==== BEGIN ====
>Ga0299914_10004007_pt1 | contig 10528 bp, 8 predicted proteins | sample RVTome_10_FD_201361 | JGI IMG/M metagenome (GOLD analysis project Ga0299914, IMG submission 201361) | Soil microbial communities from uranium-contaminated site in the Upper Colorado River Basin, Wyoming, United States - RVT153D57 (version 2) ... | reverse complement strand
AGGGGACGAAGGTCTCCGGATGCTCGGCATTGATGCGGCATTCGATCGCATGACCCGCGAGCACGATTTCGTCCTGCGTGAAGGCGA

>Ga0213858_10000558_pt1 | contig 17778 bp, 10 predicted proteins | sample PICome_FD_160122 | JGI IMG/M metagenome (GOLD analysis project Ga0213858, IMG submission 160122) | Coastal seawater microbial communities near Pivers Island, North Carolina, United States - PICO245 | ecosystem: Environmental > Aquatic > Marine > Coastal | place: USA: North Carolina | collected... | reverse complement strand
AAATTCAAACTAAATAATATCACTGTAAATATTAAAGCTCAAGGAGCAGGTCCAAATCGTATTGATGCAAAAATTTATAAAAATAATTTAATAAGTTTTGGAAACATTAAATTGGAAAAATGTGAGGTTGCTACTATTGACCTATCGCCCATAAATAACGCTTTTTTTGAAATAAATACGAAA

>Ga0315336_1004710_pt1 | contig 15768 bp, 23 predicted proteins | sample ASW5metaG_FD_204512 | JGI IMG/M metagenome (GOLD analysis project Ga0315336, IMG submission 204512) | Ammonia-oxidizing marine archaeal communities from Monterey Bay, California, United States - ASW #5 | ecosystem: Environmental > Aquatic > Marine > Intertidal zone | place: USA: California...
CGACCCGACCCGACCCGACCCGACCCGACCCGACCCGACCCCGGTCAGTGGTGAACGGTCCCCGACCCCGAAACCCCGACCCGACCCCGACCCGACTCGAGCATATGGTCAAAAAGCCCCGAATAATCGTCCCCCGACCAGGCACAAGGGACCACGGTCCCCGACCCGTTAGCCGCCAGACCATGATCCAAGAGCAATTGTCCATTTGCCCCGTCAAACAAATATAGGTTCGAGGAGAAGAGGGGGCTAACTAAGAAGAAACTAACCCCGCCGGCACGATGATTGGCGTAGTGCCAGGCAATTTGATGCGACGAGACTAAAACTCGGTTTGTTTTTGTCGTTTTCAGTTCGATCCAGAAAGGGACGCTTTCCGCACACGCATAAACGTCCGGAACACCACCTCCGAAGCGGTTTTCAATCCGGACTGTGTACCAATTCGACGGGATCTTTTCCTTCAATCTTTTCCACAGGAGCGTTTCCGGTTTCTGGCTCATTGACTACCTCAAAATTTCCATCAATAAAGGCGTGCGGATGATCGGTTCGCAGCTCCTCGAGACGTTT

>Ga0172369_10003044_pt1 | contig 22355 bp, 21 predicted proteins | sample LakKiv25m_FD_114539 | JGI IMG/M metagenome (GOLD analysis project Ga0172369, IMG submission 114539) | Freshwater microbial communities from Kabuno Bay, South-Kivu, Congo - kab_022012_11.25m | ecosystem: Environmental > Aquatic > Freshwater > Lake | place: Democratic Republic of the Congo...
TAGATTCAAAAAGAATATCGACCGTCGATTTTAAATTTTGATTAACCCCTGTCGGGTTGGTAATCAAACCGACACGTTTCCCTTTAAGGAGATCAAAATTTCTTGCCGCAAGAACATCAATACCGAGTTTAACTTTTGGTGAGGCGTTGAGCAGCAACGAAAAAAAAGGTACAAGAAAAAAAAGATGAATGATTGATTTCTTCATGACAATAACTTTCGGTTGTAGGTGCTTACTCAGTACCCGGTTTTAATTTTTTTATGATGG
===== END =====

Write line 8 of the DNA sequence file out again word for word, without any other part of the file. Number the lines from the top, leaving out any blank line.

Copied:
TAGATTCAAAAAGAATATCGACCGTCGATTTTAAATTTTGATTAACCCCTGTCGGGTTGGTAATCAAACCGACACGTTTCCCTTTAAGGAGATCAAAATTTCTTGCCGCAAGAACATCAATACCGAGTTTAACTTTTGGTGAGGCGTTGAGCAGCAACGAAAAAAAAGGTACAAGAAAAAAAAGATGAATGATTGATTTCTTCATGACAATAACTTTCGGTTGTAGGTGCTTACTCAGTACCCGGTTTTAATTTTTTTATGATGG